Perhaps the most prestigious means of funding your graduate education is by applying for a grant. The number of foundations and institutions offering grants for social science research and education is much larger than can be listed on this page. However, the groups below have funded DBOS students in recent years and may be a good place to start your search.
- American Psychological Foundation (APF)/COGDOP Graduate Research Scholarships in Psychology
- International Foundation of Employee Benefit Plans Grants for Research
- National Research Service Award, Individual Predoctoral Fellowships In Alcohol Abuse, Drug Abuse, and Mental Health
- Society for the Psychological Study of Social Issues (SPSSI) (several funding opportunities listed)
- APA Minority Fellowship Program, Research Training Fellowships
- American Psychological Association Dissertation Research Awards
- American Education Research Association (AERA) Dissertation Grants Program
- American Heart Association (Western States Affiliate) Predoctoral Fellowships
- Dissertation Fellowships for the Study of International Migration to the United States
- Harry Frank Guggenheim Foundation Dissertation Fellowships
- Charlotte W. Newcombe Doctoral Dissertation Fellowships
- Spencer Dissertation Fellowships for Research Related to Education
- State Farm Companies Foundation Dissertation Awards
- Woodrow Wilson Dissertation Grants In Women’s Studies Awards
- Woodrow Wilson–Johnson & Johnson Dissertation Grants In Children’s Health Awards
- Woodrow Wilson–Johnson & Johnson Dissertation Grants in Women’s Health Awards
- American Association of University Women Dissertation Fellowships
- Association for Women in Science Educational Foundation
- Ford Foundation Dissertation Fellowship for Minorities
- Social Science Research Council
Division of Politics & Economics
Division of Politics & Economics alumni are university instructors, global economists, CEOs, policy analysts, judges, and more.
Yes. In the Economics PhD programs, we have four concentrations:
- Behavioral Economics & Neuroeconomics
- International Economic & Development Policy
- International Money & Finance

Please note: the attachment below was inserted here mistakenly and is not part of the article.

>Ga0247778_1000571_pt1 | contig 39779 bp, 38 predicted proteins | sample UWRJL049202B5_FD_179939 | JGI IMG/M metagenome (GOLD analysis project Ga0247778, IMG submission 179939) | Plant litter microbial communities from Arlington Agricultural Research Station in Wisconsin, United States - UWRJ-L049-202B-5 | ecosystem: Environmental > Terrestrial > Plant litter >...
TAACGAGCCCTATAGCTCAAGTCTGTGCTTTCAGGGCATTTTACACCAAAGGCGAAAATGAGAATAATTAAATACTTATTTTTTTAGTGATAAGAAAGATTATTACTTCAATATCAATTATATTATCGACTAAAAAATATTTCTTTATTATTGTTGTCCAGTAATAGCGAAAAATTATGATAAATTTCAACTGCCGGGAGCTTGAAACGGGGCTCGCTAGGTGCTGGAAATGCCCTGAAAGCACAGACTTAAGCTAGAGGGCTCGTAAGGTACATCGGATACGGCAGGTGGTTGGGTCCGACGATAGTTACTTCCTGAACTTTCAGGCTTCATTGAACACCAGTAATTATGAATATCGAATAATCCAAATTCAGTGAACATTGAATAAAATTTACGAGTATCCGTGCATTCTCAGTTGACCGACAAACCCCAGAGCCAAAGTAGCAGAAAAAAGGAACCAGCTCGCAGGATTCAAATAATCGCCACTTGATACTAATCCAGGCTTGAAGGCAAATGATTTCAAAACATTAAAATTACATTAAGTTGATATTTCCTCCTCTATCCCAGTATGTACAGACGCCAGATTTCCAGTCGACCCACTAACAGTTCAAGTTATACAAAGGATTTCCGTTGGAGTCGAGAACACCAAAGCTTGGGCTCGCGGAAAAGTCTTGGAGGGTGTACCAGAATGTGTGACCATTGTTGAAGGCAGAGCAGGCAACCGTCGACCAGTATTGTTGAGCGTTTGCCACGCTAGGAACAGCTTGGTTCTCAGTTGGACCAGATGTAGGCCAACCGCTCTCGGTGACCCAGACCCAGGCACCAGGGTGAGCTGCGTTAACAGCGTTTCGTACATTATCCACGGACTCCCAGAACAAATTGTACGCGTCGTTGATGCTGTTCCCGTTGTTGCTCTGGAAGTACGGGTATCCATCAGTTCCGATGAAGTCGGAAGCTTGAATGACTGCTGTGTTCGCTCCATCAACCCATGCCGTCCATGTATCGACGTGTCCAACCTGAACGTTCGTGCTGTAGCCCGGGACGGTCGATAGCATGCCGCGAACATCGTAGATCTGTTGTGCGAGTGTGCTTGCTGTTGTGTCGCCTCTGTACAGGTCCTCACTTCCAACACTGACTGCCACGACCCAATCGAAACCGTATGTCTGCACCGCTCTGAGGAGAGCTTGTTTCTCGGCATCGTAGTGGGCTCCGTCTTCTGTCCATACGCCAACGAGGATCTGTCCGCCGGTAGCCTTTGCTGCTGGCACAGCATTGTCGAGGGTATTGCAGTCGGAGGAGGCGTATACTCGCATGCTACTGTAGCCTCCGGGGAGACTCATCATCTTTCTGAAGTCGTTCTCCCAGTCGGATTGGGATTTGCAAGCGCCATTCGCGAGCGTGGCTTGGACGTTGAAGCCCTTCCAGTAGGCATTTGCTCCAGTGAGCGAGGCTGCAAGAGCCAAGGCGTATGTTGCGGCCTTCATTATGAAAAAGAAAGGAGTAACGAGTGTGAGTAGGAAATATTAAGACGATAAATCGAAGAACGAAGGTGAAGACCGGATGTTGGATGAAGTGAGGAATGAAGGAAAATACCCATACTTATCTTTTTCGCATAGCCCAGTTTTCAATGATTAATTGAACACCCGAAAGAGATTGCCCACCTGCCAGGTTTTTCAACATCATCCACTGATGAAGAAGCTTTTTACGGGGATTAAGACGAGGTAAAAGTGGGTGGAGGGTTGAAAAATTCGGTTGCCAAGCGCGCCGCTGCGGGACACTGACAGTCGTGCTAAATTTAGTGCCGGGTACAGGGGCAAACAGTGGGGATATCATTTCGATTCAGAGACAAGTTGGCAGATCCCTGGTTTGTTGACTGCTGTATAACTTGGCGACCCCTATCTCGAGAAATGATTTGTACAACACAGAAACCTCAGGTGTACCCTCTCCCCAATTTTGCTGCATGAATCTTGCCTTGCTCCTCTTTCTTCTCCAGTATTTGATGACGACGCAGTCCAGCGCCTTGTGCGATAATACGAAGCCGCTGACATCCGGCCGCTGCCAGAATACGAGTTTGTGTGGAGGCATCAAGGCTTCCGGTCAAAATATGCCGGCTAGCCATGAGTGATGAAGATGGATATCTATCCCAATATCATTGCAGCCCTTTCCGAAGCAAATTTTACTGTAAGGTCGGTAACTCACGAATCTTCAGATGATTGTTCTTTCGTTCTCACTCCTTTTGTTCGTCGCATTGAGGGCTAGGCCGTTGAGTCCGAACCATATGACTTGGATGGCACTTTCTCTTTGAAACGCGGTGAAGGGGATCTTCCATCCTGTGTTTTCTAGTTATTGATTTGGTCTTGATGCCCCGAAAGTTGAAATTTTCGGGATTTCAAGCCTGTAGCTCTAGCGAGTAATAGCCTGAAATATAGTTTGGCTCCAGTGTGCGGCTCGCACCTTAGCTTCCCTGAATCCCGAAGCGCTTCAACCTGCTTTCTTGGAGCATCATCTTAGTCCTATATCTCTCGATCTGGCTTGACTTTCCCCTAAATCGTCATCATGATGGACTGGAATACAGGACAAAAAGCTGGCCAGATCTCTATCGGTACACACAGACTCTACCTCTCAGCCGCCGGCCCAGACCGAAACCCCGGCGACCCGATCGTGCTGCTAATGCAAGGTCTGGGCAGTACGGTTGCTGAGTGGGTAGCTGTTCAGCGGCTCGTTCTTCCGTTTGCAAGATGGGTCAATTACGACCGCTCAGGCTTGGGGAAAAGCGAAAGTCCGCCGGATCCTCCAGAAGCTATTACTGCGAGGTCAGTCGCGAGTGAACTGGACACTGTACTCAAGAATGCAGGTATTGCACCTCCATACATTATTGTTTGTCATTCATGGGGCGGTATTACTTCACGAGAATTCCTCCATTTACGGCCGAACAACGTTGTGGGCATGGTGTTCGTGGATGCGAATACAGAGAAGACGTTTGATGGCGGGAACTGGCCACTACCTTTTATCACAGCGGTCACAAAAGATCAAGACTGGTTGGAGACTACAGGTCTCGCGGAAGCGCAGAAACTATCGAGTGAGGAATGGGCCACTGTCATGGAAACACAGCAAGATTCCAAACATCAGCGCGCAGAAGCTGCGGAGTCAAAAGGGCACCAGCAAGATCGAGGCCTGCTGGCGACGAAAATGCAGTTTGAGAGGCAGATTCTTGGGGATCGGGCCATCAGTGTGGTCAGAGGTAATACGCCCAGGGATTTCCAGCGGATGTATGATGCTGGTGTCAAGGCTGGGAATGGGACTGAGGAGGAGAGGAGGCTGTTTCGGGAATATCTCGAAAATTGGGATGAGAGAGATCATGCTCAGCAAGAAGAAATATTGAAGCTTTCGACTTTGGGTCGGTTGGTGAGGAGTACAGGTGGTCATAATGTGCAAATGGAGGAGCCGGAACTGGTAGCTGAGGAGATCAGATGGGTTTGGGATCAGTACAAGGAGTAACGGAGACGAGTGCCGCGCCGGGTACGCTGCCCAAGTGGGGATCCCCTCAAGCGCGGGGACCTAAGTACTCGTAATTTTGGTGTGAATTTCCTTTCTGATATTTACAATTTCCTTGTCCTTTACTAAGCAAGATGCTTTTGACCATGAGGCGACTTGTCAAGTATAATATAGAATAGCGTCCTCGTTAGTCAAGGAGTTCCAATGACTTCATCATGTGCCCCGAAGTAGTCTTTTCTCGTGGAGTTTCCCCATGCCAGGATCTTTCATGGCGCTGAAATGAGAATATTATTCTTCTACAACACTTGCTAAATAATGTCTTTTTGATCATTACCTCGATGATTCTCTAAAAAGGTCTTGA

- Political Economy & Public Economics
In the Politics & Government PhD program, we have four concentrations:
- American Politics
- Public Policy
- Political Philosophy
In the International Studies program, we have four concentrations:
- Comparative Politics
- Computational Analysis
- International Relations
We typically consider only students who have scored in the 60th percentile or higher.
Exceptions: For the programs in Politics & Policy and Economics, GRE or GMAT test scores are acceptable. For Economics, the economics subject section of the GRE is recommended but not required.
Time to degree varies by program, though MA students can typically finish in two to three years and have five years to complete their degree from the date of their first registration. If an extension is needed, please complete and submit an Extension of Time for Degree Request form (downloadable from the CGU website) accompanied by a proposed plan of study/research. The request for extension should be submitted by the program coordinator to the Registrar’s Office and must be evaluated and approved by a faculty advisor.
PhD students can typically finish in five years and have seven years to complete the degree from the date of their first registration. If an extension is needed, students must submit an Extension of Time for Degree Request form. Permission for extension of time may be obtained from the dissertation chair and processed through the department.
PhD students may obtain a master’s degree while concurrently working toward their PhD, provided they meet the unit requirement. Students may transfer up to 10 units for the 48-unit degree and 6 units for the 36-unit degree, following the procedures listed here. Students must have a B (3.0) GPA in courses applied toward the MA degree. Students may receive only one MA en route to the PhD.